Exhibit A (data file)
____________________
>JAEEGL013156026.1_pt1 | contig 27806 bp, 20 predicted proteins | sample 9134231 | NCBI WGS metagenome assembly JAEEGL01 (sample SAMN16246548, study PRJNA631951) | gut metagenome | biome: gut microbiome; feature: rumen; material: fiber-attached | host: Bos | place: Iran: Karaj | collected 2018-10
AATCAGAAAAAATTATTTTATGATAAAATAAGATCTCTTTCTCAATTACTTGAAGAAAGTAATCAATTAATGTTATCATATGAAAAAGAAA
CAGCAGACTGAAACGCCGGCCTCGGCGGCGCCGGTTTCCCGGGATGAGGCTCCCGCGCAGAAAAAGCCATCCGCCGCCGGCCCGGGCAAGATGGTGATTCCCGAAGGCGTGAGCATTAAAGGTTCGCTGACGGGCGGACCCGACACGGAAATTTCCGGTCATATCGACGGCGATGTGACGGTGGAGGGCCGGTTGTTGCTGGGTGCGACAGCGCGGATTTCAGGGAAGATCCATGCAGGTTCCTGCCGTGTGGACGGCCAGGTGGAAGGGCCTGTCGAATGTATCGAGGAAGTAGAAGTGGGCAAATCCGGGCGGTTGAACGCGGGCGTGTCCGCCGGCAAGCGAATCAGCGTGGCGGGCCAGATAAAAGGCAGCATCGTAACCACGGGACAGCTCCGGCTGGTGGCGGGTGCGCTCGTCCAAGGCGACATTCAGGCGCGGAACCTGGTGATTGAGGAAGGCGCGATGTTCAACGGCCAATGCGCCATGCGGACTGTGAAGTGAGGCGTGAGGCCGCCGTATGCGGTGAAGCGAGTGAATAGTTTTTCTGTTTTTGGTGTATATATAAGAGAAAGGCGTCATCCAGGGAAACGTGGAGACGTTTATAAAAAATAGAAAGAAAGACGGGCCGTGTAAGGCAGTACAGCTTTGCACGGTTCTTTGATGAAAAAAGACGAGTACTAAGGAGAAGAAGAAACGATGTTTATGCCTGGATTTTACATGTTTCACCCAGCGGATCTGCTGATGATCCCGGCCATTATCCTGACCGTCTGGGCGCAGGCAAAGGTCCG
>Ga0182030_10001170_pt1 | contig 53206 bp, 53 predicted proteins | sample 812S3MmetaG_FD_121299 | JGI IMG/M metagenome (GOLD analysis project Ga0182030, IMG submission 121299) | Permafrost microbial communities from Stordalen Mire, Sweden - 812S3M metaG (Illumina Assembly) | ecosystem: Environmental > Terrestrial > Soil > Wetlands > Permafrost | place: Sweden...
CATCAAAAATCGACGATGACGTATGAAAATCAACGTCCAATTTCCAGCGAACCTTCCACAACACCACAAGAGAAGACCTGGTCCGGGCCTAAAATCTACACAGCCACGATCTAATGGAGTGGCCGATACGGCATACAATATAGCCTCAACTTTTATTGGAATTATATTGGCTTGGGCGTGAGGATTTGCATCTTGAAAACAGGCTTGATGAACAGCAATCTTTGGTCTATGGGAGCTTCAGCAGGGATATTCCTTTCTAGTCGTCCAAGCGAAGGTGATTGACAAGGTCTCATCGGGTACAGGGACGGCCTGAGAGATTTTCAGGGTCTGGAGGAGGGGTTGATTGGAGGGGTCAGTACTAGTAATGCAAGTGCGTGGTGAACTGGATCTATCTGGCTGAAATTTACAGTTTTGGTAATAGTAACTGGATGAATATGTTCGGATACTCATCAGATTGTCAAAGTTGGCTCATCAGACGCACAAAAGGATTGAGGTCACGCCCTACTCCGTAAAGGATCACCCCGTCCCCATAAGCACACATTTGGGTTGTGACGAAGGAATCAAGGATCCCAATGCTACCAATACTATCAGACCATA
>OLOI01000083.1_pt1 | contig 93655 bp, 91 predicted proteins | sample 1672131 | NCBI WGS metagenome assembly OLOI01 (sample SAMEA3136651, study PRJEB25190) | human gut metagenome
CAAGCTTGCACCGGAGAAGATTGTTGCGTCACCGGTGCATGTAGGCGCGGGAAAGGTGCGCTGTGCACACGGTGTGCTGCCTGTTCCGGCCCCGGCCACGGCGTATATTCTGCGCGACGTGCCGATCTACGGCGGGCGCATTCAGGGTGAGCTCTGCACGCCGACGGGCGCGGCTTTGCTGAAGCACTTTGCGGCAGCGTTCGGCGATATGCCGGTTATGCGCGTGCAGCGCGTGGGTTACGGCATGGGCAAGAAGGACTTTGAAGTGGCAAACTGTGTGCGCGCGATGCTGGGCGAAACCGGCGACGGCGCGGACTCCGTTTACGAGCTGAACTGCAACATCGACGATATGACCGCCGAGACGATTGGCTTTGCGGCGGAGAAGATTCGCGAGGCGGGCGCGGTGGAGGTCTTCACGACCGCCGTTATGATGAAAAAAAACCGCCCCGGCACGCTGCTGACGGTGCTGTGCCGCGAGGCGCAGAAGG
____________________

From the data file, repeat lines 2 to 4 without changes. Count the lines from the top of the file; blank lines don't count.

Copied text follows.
AATCAGAAAAAATTATTTTATGATAAAATAAGATCTCTTTCTCAATTACTTGAAGAAAGTAATCAATTAATGTTATCATATGAAAAAGAAA
CAGCAGACTGAAACGCCGGCCTCGGCGGCGCCGGTTTCCCGGGATGAGGCTCCCGCGCAGAAAAAGCCATCCGCCGCCGGCCCGGGCAAGATGGTGATTCCCGAAGGCGTGAGCATTAAAGGTTCGCTGACGGGCGGACCCGACACGGAAATTTCCGGTCATATCGACGGCGATGTGACGGTGGAGGGCCGGTTGTTGCTGGGTGCGACAGCGCGGATTTCAGGGAAGATCCATGCAGGTTCCTGCCGTGTGGACGGCCAGGTGGAAGGGCCTGTCGAATGTATCGAGGAAGTAGAAGTGGGCAAATCCGGGCGGTTGAACGCGGGCGTGTCCGCCGGCAAGCGAATCAGCGTGGCGGGCCAGATAAAAGGCAGCATCGTAACCACGGGACAGCTCCGGCTGGTGGCGGGTGCGCTCGTCCAAGGCGACATTCAGGCGCGGAACCTGGTGATTGAGGAAGGCGCGATGTTCAACGGCCAATGCGCCATGCGGACTGTGAAGTGAGGCGTGAGGCCGCCGTATGCGGTGAAGCGAGTGAATAGTTTTTCTGTTTTTGGTGTATATATAAGAGAAAGGCGTCATCCAGGGAAACGTGGAGACGTTTATAAAAAATAGAAAGAAAGACGGGCCGTGTAAGGCAGTACAGCTTTGCACGGTTCTTTGATGAAAAAAGACGAGTACTAAGGAGAAGAAGAAACGATGTTTATGCCTGGATTTTACATGTTTCACCCAGCGGATCTGCTGATGATCCCGGCCATTATCCTGACCGTCTGGGCGCAGGCAAAGGTCCG
>Ga0182030_10001170_pt1 | contig 53206 bp, 53 predicted proteins | sample 812S3MmetaG_FD_121299 | JGI IMG/M metagenome (GOLD analysis project Ga0182030, IMG submission 121299) | Permafrost microbial communities from Stordalen Mire, Sweden - 812S3M metaG (Illumina Assembly) | ecosystem: Environmental > Terrestrial > Soil > Wetlands > Permafrost | place: Sweden...